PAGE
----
Tag Archives: technology

Workers Highly Value E-Mail, Pew Reports

 

March_shutterstock_127894817Despite annoying spam, splashy corporate hacks, and constant online distractions from social media, e-mail continues to play a major role in the day-to-day life of American workers.

A recent study conducted by the Pew Research Center’s Internet & American Life Project found that e-mail is especially important to executives, professionals, business owners, and clerical workers. They consider e-mail to be the main communication channel critical to their jobs, a finding unchanged since e-mail emerged a generation ago. In fact, the study calls e-mail workers’ most important digital tool.

The study, which sought to determine the impact of technology on American workers, found that over half of jobholders also highly value the Internet. These workers can be found in diverse situations: large enterprises and small proprietorships, urban and rural locations, and high-tech as well as non-technical industries.

Interestingly, the report found that those surveyed favored landline phones over cell phones, although in smaller numbers. Only 24 percent considered their smartphones “very important” to doing their jobs, while 35 percent say landlines are “very important” to their work.

The survey also disclosed that social networking is largely irrelevant to a majority of workers. Only four percent said social networking is important to their work.

Technology—specifically e-mail, the Internet, and cell phones—has had a profound effect on Americans’ work experiences. Over half of those surveyed claim these tools have expanded communication, improved job flexibility, but also increased the amount of time they spend working. Thirty-five percent told researchers that they spend more time working as a result of cell phones and the Internet.

Contrary to popular thought, the majority of workers do not think using the Internet has decreased their productivity. Only seven percent claim the Internet has made them less productive, while 46 percent say it has made them more productive.

An equal number say the Internet has not affected their productivity at all.

This finding flies in the face of many pundits claiming that digital tools are a distraction in the workplace.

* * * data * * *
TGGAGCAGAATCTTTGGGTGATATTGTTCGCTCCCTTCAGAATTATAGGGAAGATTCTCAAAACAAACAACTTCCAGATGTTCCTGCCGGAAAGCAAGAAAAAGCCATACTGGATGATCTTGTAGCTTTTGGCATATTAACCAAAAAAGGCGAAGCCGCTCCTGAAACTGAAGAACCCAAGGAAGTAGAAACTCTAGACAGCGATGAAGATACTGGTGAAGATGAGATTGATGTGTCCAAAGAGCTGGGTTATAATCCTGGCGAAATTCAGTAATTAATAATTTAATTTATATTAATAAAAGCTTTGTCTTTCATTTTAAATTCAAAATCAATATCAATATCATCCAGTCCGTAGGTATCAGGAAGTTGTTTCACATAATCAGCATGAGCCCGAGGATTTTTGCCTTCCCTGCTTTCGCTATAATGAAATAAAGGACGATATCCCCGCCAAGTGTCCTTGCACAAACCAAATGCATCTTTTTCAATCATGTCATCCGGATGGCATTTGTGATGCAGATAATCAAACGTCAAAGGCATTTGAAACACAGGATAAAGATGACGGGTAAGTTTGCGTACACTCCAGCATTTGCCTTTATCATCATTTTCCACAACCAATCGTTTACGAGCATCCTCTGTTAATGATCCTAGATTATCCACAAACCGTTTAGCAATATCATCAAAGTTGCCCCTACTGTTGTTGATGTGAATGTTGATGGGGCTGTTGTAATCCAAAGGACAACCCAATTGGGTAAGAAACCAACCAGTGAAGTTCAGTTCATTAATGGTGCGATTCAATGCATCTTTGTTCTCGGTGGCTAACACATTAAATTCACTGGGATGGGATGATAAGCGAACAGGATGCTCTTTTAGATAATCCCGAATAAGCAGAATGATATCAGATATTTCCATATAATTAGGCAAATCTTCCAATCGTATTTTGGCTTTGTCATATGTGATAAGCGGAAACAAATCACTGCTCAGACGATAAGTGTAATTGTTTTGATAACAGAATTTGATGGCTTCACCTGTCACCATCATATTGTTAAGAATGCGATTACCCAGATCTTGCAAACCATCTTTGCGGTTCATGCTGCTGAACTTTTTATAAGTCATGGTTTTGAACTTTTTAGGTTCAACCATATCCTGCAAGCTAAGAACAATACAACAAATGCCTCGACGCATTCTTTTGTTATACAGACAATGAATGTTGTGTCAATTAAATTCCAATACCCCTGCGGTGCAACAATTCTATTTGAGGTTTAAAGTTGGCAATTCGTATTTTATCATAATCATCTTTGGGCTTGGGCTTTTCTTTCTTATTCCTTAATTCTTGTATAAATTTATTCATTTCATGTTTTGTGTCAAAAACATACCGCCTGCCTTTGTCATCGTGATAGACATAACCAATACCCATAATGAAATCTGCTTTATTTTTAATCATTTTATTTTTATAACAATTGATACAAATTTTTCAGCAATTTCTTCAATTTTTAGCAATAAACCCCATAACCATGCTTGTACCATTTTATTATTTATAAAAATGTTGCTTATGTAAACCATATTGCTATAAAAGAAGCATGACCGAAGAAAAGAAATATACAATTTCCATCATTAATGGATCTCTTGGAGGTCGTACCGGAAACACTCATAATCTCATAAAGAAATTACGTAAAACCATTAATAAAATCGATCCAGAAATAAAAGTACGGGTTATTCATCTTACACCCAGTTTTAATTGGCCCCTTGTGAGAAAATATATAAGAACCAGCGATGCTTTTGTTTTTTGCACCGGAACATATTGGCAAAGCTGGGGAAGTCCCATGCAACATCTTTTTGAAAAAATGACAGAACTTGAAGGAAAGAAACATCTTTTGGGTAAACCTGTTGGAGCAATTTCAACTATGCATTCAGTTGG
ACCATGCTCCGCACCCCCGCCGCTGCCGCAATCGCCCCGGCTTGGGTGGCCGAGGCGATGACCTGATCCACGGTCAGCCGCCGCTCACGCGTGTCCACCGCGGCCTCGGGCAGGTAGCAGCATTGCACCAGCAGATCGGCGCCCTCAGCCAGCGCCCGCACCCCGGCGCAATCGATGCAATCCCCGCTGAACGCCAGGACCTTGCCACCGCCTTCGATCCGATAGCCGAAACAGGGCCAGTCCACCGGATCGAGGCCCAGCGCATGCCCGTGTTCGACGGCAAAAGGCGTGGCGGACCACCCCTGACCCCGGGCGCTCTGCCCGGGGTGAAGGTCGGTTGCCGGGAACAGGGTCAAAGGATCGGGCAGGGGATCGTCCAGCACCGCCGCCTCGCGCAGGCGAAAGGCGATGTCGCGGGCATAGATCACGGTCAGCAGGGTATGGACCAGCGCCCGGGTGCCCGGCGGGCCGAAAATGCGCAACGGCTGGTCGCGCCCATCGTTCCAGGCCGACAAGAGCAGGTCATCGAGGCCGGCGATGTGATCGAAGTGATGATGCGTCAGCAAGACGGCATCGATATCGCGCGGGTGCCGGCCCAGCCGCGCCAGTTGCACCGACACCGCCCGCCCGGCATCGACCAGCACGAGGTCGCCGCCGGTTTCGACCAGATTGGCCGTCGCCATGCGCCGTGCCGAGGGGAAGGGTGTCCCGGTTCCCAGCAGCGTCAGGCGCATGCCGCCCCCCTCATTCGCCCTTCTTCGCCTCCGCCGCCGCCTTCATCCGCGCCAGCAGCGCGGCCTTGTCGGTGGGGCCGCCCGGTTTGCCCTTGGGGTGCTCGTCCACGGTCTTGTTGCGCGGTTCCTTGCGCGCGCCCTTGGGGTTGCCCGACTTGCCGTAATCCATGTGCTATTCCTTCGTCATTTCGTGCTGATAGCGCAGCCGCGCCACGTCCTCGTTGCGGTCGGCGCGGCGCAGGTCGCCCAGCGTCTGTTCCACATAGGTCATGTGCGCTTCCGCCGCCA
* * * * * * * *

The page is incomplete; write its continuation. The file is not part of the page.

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Were you surprised to learn that e-mail still plays such an important role in the workplace? Post your comments!

Can Technology Fix the Lecture?

shutterstock_160647422A professor stands in the front of the class and delivers a lecture. Students may jot down notes—they may not. A discussion may occur—it may not. Questions may be asked—they may not. Students take exams, write papers, complete class evaluations, and receive grades. We hope they learn.

While this model of the college lecture may not be going the way of the dodo quite yet, even major research institutions—historically more concerned with obtaining grants than teaching undergraduates—are starting to get on the accountability bandwagon. As pressure grows for universities to show that their graduates walk away from college with more than a parchment and debt, more administrators and instructors are looking to data to improve student learning.

The lecture’s critics claim the teaching model is nothing more than a cheap way for colleges to deliver information to large numbers of students, a curse to researchers duty-bound to teach and a chore to withstand for fidgety undergraduates. It is no wonder that as the price tag for an undergraduate education rises, so does attention to quantifiable results, and one of the first practices being examined is the lecture.

To address the issue, some campuses use clickers to gauge student comprehension during lectures. Via remote control, the devices allow professors to test understanding by posting responses to questions instantly. However, more sophisticated ways to garner data are being developed.

The University of Michigan uses LectureTools, a program that allows students to follow lecture slides on their own devices as it collects data that measure their reactions to the lecture. Students can take notes right on the lecture slides, respond to questions, and ask questions in real time. The application’s inventor, Prof. Perry Samson of the University of Michigan, designed the tool so that instructors could use actual data to gauge the effectiveness of their teaching. As a professor pulled between research and teaching, he understands his colleagues’ reticence in adopting new technology, so he designed the tool to mesh with individual teaching styles.

Instituting large-scale changes to such an entrenched model of learning as the lecture will not be easy. Ordering professors to change doesn’t work, says Martha E. Pollack, a provost at the University of Michigan. To sweeten the pot, some universities offer grants in hopes that framing new learning approaches as research opportunities will appeal to professors. The goal is not to proscribe one way of teaching but to excite professors about innovation, she says.

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What are your thoughts about lecturing? Share your experiences with us!

 

Source: Kolowich, S. (2014, August 11). Can universities use data to fix what ails the lecture? The Chronicle of Higher Education. Retrieved from http://chronicle.com/article/Can-Colleges-Use-Data-to-Fix/148307/